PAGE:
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High School offers Suicide Support

November 6, 2014

by Victoria Addison

Albany High School will host its first International Survivors of Suicide Loss Day on Saturday, November 22 from 11 a.m. to 2 p.m. Students, parents, and members of the community are welcome to attend. The event will be supported by the American Foundation for Suicide Prevention, an organization that dedicates itself to understanding and teaching people about suicide prevention.

Albany High School emphasizes the importance of teaching suicide prevention to students and host an International Survivors of Suicide Loss Day for students, parents, and community members/Victoria Addison

Albany High School emphasizes the importance of teaching suicide prevention to students and host an International Survivors of Suicide Loss Day for students, parents, and community members/Victoria Addison

“I feel like this is going to reach a lot of people beyond teachers and students,” said Liz Gialanella, a school psychologist at Albany High. “This is a brand new thing for our school and I had to work hard to get this here. I am glad that my principal was supportive enough to let us do it.”

The event will offer those who have been affected by suicide a chance to tell their stories. So far, 12 people have signed up to attend.

The staff at Albany High emphasizes the importance of teaching suicide prevention to students, and uses many materials from the American Foundation  in doing so. Students are first introduced to the school’s suicide prevention program in tenth grade during health class.

“It’s not only myself, there’s two school psychologists and there’s five social workers so we split up and go into every health class and do the program,” Gialanella said. The team shows students a video that demonstrates warning signs of depression and also distributes materials from the foundation that focus on surviving a suicide loss or attempt. The staff then stays after the program is over in case students have questions or would like to further discuss the topic.

 “We want kids to be aware if they have been experiencing these feelings to refer and get some help, and usually we have two or three kids afterward who come to us and kind of disclose that this is something they are struggling with,” Gialanella said. “We are looking to increase referrals.”

 The entire staff at the high school is trained in suicide prevention. After this year’s staff training, Gialanella and the two other psychologists at Albany High had five staff members come to them to discuss suicide issues in their families.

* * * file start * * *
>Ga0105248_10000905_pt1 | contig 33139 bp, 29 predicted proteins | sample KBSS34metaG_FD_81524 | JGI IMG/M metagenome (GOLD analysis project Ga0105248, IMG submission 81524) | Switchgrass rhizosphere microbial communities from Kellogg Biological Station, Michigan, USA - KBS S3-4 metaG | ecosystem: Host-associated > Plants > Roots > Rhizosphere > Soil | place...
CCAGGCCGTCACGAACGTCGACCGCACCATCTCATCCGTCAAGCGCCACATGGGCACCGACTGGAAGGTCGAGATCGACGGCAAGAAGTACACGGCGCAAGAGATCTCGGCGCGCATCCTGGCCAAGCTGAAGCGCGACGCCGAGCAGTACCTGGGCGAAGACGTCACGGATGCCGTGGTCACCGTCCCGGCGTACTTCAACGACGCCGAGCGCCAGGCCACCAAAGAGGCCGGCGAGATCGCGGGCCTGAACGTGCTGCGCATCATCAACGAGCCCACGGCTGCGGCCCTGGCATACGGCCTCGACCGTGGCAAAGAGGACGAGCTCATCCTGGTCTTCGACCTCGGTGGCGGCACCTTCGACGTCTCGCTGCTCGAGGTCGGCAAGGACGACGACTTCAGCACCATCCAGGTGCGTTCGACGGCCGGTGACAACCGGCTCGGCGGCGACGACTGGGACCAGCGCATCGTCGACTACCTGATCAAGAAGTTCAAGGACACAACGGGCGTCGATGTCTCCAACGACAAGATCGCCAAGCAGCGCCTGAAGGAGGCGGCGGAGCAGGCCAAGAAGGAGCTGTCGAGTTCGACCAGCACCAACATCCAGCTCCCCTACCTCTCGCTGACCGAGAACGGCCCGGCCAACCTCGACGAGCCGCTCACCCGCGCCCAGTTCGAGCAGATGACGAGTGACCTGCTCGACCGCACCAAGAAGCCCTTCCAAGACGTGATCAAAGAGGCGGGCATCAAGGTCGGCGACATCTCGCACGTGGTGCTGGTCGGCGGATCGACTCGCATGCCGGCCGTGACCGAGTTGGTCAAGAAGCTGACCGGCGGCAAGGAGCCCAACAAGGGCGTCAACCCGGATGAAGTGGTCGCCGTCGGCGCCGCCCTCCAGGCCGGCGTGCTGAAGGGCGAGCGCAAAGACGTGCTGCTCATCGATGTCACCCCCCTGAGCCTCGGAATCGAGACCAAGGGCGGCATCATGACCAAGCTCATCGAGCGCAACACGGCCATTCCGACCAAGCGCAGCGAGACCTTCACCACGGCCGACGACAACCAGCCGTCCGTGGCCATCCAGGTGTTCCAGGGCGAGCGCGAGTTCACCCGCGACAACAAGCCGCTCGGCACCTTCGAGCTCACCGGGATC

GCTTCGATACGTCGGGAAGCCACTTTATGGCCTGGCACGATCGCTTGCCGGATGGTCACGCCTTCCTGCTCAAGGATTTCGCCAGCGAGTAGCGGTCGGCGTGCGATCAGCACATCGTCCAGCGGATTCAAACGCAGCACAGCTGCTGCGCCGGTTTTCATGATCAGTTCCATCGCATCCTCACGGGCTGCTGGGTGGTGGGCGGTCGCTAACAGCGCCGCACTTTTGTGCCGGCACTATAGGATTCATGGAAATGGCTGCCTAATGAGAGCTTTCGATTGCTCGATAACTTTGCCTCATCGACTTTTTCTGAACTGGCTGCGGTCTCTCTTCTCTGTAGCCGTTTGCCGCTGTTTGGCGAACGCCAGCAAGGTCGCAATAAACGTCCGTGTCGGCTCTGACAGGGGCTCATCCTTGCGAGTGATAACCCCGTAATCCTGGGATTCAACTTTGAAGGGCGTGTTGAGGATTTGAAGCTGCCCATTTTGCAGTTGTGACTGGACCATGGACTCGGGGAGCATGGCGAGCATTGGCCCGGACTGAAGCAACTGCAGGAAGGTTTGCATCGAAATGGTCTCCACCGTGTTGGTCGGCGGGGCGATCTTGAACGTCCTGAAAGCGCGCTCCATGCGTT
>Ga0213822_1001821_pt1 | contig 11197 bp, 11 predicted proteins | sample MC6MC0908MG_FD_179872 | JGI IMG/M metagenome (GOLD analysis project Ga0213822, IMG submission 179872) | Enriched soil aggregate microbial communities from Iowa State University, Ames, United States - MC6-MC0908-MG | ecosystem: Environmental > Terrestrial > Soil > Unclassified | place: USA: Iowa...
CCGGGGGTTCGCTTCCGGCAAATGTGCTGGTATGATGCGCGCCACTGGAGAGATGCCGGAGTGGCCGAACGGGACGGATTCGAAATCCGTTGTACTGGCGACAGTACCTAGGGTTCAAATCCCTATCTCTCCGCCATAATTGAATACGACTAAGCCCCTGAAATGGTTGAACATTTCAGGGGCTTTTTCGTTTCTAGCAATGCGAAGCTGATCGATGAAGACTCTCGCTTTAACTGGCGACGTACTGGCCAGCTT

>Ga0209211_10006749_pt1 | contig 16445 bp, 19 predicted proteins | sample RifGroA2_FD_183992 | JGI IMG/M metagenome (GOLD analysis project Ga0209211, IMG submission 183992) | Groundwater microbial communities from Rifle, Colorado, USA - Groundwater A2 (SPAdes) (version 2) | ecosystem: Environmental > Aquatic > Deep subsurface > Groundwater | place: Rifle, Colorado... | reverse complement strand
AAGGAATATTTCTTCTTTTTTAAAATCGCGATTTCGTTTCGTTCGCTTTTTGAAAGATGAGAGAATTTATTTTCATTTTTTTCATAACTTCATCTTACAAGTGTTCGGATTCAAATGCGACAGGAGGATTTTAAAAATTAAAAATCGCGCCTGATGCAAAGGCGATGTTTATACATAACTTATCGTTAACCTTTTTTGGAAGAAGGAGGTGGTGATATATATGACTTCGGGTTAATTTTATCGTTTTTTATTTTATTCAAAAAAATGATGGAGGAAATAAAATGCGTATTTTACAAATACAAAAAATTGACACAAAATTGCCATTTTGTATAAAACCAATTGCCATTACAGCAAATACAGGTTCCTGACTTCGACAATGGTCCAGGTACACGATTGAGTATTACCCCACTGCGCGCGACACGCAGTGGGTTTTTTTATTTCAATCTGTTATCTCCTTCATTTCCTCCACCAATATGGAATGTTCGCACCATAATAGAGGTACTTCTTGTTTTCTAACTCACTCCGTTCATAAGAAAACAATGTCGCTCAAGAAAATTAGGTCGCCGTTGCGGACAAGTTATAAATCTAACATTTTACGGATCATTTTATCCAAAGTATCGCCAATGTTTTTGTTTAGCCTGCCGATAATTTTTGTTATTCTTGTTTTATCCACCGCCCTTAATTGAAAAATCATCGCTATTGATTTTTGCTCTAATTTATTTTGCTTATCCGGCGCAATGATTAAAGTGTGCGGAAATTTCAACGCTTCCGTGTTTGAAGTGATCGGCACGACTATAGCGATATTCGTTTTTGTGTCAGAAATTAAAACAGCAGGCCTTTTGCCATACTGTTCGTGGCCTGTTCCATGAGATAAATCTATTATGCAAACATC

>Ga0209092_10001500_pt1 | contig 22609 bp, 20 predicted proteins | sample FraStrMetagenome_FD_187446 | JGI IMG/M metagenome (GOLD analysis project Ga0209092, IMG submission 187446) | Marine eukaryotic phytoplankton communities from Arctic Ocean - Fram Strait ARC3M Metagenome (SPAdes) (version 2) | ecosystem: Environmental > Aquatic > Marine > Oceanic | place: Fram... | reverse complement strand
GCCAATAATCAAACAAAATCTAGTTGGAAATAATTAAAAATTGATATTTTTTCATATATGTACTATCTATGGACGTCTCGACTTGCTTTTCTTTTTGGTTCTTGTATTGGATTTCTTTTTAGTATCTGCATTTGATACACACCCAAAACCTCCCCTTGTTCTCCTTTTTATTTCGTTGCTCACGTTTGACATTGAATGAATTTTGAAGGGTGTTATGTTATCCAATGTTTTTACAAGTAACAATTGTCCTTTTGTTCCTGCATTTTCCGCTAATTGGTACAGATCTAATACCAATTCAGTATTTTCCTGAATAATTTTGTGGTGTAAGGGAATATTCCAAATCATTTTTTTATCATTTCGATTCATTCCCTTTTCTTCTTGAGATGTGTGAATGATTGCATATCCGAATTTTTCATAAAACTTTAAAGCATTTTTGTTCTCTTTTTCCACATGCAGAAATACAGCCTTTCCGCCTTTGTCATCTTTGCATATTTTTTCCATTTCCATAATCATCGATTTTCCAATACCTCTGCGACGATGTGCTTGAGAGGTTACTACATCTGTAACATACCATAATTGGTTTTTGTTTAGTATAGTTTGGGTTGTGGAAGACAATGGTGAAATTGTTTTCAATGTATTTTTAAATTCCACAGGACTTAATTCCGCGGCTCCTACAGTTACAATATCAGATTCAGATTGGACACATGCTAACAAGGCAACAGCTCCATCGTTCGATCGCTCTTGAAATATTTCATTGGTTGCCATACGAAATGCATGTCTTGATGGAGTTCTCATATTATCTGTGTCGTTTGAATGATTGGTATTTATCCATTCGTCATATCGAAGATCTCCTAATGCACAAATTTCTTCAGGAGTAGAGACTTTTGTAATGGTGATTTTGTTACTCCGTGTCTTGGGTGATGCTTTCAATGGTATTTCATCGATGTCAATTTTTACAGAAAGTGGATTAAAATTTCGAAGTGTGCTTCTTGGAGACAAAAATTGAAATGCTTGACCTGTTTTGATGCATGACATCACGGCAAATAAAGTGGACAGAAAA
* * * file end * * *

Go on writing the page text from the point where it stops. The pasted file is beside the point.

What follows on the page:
“That was really powerful and really useful from not only an awareness and teaching perspective, but a personal perspective,” said Gialanella.

            At the beginning of the year, each staff member is trained using the Lifelines Suicide Prevention Program. The program is evidence based and helps trainees recognize the warning signs associated with thoughts of suicide and also what actions to take when a student exhibits such signs.

            If a student feels suicidal, the school has implemented a crisis plan in which a staff member must identify the warning signs, approach the student in a nonjudgmental manner, and then refer them to a counselor. The nurses’ office has been set up as a safe place for students to go if they are in need of help.

            Currently, the school uses the foundation’s “More Than Sad” program, which teaches students to detect early suicide warning signs, such as depression. Albany High has been working with the foundation for several years according to Laura Marx, the area director of the Capital Region.

            Marx said that it is important to “let kids know people care” so they understand how important it is to talk to someone if they need help.

            Shawn Berman, a former Albany High student who graduated in 2012, experienced the effects of suicide in the Albany High community while he was a student there. He is currently an assistant varsity wrestling coach at Albany High and now studies as a junior at the College of Saint Rose.

            “When I was in tenth grade at Albany High a very popular math teacher committed suicide,” Berman said. “It was a surprise to everyone because she was very well liked. No one would have ever guessed that she would do something like that.”

            The school worked to help students cope with the loss through the establishment of group counseling sessions, and also with a continued emphasis on suicide prevention.

            “I think it’s important for schools to service those that need it because it shows how close knit a community it is,” Berman said. “Everyone is there for each other no matter what the circumstances may be.” –30–


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